By Vincenzo Di Nicola
The first piece in this two-part series is here.
What will philosophy say to us? It will say: “We must think the event.” We must think the exception. We must know what we have to say about that which is not ordinary. We must think change in life.
—Alain Badiou, Polemics (2006, p. 8)
Just as Badiou rejected what he calls subjective phenomenology, following his work, I criticized what I call “trauma psychiatry.” While Badiou holds that philosophy must be reckless, psychiatry as both Nietzsche and Jaspers brilliantly pointed out must be prudent and balanced, in the spirit of the Greeks’ sophrosyne. The psychiatrist needs to be methodologically up-to-date, a good communicator, attentive and empathic, and a role model, Nietzsche recommended. This is not enough, he must acquire the skills of “every other profession” (Nietzsche, cited by Jaspers, 1997). Clearly, something stands apart from the requirements (conditions) and skills and that is the core of psychiatry. For Jaspers (1997, p. 808), a psychiatrist who turned to philosophy, that was a combination of “scientific attitudes of the sceptic with a powerful personality and a profound existential faith.” Another physician-philosopher, William James (1890), referred to a similar duality of tough-minded empiricism and tender-minded rationalism.
Integrating the balance that psychiatrists need in practice with the boldness that Badiou calls for in philosophy, I called for an evental psychiatry in my doctoral dissertation (Di Nicola, 2012). The first fruits of this project are on a broader canvas, a course on psychiatry and the humanities which we pioneered at the University of Montreal (see my previous APA blog), and in more detailed form, presentations in various fora and two chapters: “Two trauma communities” which discerns a critical tension between clinical and cultural views of trauma (Di Nicola, in press, b) and “Pedagogy of the Event,” analyzing medical and psychiatric education in light of Badiou’s theory of the event (Di Nicola, in press, a). A more complete statement of my evolving project is available online: “Slow Thought: A Manifesto for a Psychiatry of the Event” (Di Nicola, 2014).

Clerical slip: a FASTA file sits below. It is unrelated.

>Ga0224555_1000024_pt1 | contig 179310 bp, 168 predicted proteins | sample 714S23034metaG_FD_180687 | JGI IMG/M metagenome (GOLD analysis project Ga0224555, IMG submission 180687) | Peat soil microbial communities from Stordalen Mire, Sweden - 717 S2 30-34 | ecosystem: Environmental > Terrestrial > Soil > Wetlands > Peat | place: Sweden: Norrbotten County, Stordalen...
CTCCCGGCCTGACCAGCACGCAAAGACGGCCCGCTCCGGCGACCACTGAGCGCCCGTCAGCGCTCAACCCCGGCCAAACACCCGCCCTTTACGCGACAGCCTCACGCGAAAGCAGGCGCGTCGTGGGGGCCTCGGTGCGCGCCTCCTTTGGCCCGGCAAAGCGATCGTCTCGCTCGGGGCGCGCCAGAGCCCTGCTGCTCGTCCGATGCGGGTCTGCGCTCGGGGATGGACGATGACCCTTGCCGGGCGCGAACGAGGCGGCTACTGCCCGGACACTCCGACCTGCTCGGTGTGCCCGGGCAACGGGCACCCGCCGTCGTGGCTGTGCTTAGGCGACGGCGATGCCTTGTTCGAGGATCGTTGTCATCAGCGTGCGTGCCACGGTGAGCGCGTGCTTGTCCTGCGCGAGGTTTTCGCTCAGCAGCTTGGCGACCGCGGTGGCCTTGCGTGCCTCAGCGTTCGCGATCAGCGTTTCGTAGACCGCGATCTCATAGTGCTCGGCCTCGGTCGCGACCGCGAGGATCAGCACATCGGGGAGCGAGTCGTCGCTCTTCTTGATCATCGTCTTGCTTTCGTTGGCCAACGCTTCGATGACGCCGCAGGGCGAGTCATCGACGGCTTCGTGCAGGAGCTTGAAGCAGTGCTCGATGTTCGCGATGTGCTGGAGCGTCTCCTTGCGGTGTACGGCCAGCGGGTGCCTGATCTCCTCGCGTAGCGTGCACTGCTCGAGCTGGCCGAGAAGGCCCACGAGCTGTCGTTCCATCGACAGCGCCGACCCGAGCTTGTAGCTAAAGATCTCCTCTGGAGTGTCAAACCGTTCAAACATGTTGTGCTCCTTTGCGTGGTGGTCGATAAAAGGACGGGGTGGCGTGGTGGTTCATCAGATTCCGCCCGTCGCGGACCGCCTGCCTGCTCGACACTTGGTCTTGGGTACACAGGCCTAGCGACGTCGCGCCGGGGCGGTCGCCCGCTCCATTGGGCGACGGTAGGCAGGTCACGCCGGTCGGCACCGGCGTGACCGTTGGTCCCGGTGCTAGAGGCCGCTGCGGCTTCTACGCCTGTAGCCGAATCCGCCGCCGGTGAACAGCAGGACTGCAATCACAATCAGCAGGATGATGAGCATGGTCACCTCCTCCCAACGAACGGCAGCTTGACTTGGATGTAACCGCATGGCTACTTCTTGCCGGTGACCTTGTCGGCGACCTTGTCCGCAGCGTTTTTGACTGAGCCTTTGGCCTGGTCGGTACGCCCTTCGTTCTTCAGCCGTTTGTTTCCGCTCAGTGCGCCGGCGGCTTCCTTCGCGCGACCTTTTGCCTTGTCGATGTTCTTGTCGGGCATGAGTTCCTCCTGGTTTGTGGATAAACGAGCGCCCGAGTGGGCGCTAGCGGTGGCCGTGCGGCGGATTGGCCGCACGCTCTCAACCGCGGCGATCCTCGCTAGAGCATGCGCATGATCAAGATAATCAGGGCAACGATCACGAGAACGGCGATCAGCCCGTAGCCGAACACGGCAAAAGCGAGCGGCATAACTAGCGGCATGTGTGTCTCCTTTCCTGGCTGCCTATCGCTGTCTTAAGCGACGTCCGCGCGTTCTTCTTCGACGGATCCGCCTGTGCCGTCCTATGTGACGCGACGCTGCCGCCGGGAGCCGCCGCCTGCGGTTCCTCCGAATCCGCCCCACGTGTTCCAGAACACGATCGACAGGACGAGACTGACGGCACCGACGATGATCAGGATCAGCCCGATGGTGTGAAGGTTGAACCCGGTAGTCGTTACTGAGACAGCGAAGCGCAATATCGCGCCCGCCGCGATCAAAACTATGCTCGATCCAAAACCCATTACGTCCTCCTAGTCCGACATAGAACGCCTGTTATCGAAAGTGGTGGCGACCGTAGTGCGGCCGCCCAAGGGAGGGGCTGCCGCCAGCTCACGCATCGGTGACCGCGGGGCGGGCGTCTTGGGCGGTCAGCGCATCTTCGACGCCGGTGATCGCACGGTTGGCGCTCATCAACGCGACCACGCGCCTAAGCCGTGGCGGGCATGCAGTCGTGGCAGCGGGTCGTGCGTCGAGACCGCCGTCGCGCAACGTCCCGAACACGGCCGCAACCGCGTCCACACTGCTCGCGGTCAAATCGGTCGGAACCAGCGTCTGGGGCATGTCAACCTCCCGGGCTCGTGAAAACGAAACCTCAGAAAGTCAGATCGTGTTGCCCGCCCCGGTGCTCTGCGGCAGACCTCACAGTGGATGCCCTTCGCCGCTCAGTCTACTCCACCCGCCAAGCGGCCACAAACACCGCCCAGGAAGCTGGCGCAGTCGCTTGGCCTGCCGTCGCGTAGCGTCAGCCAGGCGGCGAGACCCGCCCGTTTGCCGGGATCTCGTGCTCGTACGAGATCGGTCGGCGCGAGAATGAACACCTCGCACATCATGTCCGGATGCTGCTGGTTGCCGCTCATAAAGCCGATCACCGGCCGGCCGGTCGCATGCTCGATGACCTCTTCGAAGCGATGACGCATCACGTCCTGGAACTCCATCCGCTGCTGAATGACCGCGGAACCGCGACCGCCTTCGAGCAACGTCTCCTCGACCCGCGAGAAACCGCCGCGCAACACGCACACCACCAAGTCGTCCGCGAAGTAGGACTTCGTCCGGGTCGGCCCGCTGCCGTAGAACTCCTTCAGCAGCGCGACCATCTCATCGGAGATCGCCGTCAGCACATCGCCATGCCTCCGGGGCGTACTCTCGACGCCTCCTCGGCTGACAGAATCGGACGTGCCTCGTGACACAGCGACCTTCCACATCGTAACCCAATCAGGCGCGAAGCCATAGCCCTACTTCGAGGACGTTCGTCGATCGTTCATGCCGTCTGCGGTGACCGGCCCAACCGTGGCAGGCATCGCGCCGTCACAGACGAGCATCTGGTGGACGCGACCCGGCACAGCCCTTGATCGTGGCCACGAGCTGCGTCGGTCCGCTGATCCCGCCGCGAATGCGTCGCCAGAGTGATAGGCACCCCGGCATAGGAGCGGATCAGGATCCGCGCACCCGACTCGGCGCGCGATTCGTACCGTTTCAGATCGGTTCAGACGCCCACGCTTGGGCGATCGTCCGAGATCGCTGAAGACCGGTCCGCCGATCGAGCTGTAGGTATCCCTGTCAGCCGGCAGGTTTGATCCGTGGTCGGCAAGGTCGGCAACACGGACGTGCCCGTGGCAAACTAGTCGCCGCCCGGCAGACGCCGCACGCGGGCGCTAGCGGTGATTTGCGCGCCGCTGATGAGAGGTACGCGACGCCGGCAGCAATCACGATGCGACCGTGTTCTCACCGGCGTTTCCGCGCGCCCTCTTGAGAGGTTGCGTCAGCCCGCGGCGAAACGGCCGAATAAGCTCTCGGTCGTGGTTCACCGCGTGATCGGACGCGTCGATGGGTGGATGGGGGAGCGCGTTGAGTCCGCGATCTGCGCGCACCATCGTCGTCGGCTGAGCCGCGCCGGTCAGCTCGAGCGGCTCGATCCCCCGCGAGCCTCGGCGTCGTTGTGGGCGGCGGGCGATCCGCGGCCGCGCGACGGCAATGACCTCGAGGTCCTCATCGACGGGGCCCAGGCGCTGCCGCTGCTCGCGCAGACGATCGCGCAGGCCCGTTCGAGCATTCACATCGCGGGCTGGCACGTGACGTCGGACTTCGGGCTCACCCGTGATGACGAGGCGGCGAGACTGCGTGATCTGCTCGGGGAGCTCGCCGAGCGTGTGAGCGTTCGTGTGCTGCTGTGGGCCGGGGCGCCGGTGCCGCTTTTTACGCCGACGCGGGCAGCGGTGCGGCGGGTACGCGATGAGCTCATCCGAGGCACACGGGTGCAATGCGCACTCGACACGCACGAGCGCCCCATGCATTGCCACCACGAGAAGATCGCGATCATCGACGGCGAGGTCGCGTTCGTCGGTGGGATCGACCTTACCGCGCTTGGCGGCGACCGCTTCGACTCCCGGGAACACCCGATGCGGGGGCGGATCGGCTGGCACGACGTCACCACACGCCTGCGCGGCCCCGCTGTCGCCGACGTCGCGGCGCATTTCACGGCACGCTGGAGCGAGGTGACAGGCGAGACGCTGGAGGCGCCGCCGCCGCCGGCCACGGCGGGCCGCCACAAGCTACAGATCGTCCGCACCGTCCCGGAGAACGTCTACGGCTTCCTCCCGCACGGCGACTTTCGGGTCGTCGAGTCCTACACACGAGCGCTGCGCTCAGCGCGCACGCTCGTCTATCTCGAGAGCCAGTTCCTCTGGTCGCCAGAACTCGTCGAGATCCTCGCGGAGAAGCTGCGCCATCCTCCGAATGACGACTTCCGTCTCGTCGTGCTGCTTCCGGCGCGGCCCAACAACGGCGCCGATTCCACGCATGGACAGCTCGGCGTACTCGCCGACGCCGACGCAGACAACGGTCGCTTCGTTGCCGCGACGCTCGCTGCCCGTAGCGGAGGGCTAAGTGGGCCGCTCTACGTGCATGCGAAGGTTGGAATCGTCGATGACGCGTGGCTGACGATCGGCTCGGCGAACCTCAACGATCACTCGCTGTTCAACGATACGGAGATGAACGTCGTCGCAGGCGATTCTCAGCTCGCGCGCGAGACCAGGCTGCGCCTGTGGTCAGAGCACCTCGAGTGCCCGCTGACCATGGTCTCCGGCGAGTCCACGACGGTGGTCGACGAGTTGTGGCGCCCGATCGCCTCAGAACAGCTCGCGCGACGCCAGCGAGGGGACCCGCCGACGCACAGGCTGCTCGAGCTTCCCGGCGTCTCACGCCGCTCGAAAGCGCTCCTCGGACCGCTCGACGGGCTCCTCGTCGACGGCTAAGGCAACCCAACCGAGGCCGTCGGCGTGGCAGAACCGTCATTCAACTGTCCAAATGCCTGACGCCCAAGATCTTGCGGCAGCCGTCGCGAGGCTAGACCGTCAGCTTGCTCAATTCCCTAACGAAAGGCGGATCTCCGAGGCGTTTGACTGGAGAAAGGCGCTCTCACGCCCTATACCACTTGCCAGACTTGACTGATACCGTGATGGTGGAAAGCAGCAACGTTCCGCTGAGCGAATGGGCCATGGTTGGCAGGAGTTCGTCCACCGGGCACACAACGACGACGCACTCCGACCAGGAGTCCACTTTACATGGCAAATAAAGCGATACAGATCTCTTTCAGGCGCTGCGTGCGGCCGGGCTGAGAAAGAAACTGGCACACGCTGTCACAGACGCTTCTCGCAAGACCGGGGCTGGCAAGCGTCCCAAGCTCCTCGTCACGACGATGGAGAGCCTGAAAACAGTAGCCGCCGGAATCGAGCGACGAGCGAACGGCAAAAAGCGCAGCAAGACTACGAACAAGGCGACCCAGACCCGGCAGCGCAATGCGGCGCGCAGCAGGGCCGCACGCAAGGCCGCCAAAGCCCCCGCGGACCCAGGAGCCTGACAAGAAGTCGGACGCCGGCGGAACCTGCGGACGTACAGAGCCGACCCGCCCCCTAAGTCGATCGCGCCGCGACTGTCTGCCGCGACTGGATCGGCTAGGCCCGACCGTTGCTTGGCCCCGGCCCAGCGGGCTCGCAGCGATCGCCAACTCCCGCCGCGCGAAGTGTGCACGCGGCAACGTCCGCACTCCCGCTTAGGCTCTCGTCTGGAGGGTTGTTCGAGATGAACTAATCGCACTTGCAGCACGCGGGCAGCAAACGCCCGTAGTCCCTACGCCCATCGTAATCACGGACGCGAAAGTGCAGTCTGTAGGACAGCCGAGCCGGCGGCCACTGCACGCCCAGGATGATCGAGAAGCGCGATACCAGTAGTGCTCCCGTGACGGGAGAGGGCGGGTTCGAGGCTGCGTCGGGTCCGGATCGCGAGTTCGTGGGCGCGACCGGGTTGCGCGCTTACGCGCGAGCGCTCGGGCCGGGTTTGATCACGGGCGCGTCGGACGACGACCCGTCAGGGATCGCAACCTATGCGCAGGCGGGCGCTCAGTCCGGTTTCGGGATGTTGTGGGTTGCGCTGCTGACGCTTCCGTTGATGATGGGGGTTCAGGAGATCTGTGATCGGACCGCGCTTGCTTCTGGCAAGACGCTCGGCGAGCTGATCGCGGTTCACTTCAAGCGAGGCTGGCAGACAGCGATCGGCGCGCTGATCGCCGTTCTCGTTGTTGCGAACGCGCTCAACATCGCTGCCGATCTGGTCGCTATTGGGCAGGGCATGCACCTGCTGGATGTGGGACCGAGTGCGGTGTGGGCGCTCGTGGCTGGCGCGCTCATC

An Evental Psychiatry of the Threshold
Evental psychiatry describes a psychiatry that would be singular, radically contingent, inherently unstable and unpredictable. A psychiatry that is irreducible to categories and essences, open to what Badiou calls in French novation. Evental psychiatry works at the site where singularity can exist, novelty comes into being, and change may occur (developed in my doctoral dissertation with Badiou, Di Nicola, 2012).
I anticipated the event in psychiatry by describing the predicament (Di Nicola, 1997) as an alternative to categorical diagnosis. The predicament is unstable, unpredictable, pregnant, and morally charged. The predicament is not the event, but it is akin to Badiou’s notion of the evental site. The predicament occurs in a moment of rupture—it could open possibilities and thus become an event which the faithful subject maintains. While a predicament is not trauma or traumatizing per se, mishandling a predicament could trigger trauma.